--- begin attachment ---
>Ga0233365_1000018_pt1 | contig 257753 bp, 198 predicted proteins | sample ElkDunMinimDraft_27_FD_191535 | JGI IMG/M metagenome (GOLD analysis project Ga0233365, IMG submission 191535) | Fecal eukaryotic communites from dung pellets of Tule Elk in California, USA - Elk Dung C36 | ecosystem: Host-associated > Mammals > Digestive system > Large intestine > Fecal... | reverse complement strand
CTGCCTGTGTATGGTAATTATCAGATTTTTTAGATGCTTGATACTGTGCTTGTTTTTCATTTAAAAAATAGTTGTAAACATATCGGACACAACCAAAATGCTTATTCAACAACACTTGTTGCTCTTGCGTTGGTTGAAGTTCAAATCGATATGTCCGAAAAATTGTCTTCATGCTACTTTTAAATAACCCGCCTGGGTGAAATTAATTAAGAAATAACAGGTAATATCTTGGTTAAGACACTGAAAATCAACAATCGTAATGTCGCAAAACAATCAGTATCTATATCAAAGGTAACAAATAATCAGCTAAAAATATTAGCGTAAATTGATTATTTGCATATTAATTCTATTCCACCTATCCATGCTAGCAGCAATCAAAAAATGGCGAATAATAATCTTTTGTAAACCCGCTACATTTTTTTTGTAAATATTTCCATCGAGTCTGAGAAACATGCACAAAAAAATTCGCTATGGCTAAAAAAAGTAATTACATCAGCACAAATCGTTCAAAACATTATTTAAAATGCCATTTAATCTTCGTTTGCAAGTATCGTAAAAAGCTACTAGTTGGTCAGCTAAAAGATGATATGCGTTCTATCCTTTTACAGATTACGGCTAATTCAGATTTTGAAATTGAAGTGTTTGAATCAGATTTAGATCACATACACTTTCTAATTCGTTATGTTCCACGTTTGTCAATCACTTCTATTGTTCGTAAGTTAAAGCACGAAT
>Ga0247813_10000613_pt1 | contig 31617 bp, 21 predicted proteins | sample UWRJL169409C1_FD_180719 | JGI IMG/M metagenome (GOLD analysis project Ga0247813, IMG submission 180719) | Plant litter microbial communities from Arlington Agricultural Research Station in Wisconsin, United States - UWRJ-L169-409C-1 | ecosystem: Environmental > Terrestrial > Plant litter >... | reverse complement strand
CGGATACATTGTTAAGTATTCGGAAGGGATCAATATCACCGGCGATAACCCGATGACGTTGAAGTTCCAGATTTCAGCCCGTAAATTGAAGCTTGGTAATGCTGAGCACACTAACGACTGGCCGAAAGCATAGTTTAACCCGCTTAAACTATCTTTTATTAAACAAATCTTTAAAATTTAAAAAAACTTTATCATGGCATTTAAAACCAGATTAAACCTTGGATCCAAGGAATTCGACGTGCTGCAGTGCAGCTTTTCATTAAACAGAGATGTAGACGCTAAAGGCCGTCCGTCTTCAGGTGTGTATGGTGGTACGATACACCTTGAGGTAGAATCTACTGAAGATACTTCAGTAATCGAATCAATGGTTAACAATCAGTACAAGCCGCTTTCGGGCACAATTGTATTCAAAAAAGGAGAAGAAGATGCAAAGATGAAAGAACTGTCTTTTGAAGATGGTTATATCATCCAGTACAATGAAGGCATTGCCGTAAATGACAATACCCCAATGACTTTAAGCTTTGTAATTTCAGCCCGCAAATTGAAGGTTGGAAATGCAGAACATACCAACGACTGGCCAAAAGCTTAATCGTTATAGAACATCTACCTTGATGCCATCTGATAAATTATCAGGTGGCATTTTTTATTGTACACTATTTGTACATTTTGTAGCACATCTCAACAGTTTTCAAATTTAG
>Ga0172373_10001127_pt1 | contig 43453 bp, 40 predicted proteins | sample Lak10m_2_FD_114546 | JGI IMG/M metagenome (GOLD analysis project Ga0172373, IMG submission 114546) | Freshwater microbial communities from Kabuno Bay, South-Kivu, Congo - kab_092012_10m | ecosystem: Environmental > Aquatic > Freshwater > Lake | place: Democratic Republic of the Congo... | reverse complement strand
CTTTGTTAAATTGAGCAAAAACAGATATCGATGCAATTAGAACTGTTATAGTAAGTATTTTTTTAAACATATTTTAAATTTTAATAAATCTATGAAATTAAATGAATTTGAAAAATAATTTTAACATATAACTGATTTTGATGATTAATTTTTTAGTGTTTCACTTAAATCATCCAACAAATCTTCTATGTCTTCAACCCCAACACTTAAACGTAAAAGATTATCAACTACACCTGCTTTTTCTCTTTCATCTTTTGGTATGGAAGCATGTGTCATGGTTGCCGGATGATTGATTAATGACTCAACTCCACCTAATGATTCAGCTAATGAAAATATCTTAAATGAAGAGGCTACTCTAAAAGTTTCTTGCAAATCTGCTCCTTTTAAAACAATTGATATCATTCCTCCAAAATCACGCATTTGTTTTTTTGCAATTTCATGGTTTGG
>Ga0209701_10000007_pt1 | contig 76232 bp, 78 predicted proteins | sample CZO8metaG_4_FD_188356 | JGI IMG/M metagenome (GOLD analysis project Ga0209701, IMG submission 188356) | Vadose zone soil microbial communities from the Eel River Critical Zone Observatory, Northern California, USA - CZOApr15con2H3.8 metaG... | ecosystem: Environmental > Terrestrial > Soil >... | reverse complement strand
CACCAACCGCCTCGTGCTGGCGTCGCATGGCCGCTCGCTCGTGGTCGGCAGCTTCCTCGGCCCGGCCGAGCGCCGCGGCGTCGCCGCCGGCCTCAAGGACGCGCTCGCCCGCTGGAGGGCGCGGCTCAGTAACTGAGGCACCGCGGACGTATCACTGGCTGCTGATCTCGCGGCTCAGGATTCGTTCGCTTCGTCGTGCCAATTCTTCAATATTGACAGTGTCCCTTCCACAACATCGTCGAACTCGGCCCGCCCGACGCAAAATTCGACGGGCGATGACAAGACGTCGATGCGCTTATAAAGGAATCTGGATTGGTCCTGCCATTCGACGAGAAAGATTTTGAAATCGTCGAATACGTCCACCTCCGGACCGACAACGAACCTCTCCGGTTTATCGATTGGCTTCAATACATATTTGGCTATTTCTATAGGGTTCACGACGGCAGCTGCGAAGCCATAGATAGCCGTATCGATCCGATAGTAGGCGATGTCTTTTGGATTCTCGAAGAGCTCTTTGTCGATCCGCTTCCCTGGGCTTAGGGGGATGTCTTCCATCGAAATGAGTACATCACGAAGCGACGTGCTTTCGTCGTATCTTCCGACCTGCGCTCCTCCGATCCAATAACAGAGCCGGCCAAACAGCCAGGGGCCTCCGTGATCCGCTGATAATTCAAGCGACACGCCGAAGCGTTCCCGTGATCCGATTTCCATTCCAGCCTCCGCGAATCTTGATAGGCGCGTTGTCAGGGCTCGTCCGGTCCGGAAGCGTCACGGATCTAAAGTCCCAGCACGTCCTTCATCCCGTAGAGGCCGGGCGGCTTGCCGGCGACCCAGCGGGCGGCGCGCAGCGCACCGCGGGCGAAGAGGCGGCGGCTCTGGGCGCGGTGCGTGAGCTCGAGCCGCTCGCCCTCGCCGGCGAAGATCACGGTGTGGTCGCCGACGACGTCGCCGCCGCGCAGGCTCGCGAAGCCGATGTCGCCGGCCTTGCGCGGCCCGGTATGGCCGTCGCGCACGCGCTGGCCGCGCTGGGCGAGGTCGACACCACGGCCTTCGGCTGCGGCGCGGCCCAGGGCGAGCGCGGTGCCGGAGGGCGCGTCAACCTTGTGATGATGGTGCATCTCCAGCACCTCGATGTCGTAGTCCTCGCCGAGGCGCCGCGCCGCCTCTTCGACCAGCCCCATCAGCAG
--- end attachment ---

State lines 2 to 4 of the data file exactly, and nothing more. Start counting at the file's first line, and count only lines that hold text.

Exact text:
CTGCCTGTGTATGGTAATTATCAGATTTTTTAGATGCTTGATACTGTGCTTGTTTTTCATTTAAAAAATAGTTGTAAACATATCGGACACAACCAAAATGCTTATTCAACAACACTTGTTGCTCTTGCGTTGGTTGAAGTTCAAATCGATATGTCCGAAAAATTGTCTTCATGCTACTTTTAAATAACCCGCCTGGGTGAAATTAATTAAGAAATAACAGGTAATATCTTGGTTAAGACACTGAAAATCAACAATCGTAATGTCGCAAAACAATCAGTATCTATATCAAAGGTAACAAATAATCAGCTAAAAATATTAGCGTAAATTGATTATTTGCATATTAATTCTATTCCACCTATCCATGCTAGCAGCAATCAAAAAATGGCGAATAATAATCTTTTGTAAACCCGCTACATTTTTTTTGTAAATATTTCCATCGAGTCTGAGAAACATGCACAAAAAAATTCGCTATGGCTAAAAAAAGTAATTACATCAGCACAAATCGTTCAAAACATTATTTAAAATGCCATTTAATCTTCGTTTGCAAGTATCGTAAAAAGCTACTAGTTGGTCAGCTAAAAGATGATATGCGTTCTATCCTTTTACAGATTACGGCTAATTCAGATTTTGAAATTGAAGTGTTTGAATCAGATTTAGATCACATACACTTTCTAATTCGTTATGTTCCACGTTTGTCAATCACTTCTATTGTTCGTAAGTTAAAGCACGAAT
>Ga0247813_10000613_pt1 | contig 31617 bp, 21 predicted proteins | sample UWRJL169409C1_FD_180719 | JGI IMG/M metagenome (GOLD analysis project Ga0247813, IMG submission 180719) | Plant litter microbial communities from Arlington Agricultural Research Station in Wisconsin, United States - UWRJ-L169-409C-1 | ecosystem: Environmental > Terrestrial > Plant litter >... | reverse complement strand
CGGATACATTGTTAAGTATTCGGAAGGGATCAATATCACCGGCGATAACCCGATGACGTTGAAGTTCCAGATTTCAGCCCGTAAATTGAAGCTTGGTAATGCTGAGCACACTAACGACTGGCCGAAAGCATAGTTTAACCCGCTTAAACTATCTTTTATTAAACAAATCTTTAAAATTTAAAAAAACTTTATCATGGCATTTAAAACCAGATTAAACCTTGGATCCAAGGAATTCGACGTGCTGCAGTGCAGCTTTTCATTAAACAGAGATGTAGACGCTAAAGGCCGTCCGTCTTCAGGTGTGTATGGTGGTACGATACACCTTGAGGTAGAATCTACTGAAGATACTTCAGTAATCGAATCAATGGTTAACAATCAGTACAAGCCGCTTTCGGGCACAATTGTATTCAAAAAAGGAGAAGAAGATGCAAAGATGAAAGAACTGTCTTTTGAAGATGGTTATATCATCCAGTACAATGAAGGCATTGCCGTAAATGACAATACCCCAATGACTTTAAGCTTTGTAATTTCAGCCCGCAAATTGAAGGTTGGAAATGCAGAACATACCAACGACTGGCCAAAAGCTTAATCGTTATAGAACATCTACCTTGATGCCATCTGATAAATTATCAGGTGGCATTTTTTATTGTACACTATTTGTACATTTTGTAGCACATCTCAACAGTTTTCAAATTTAG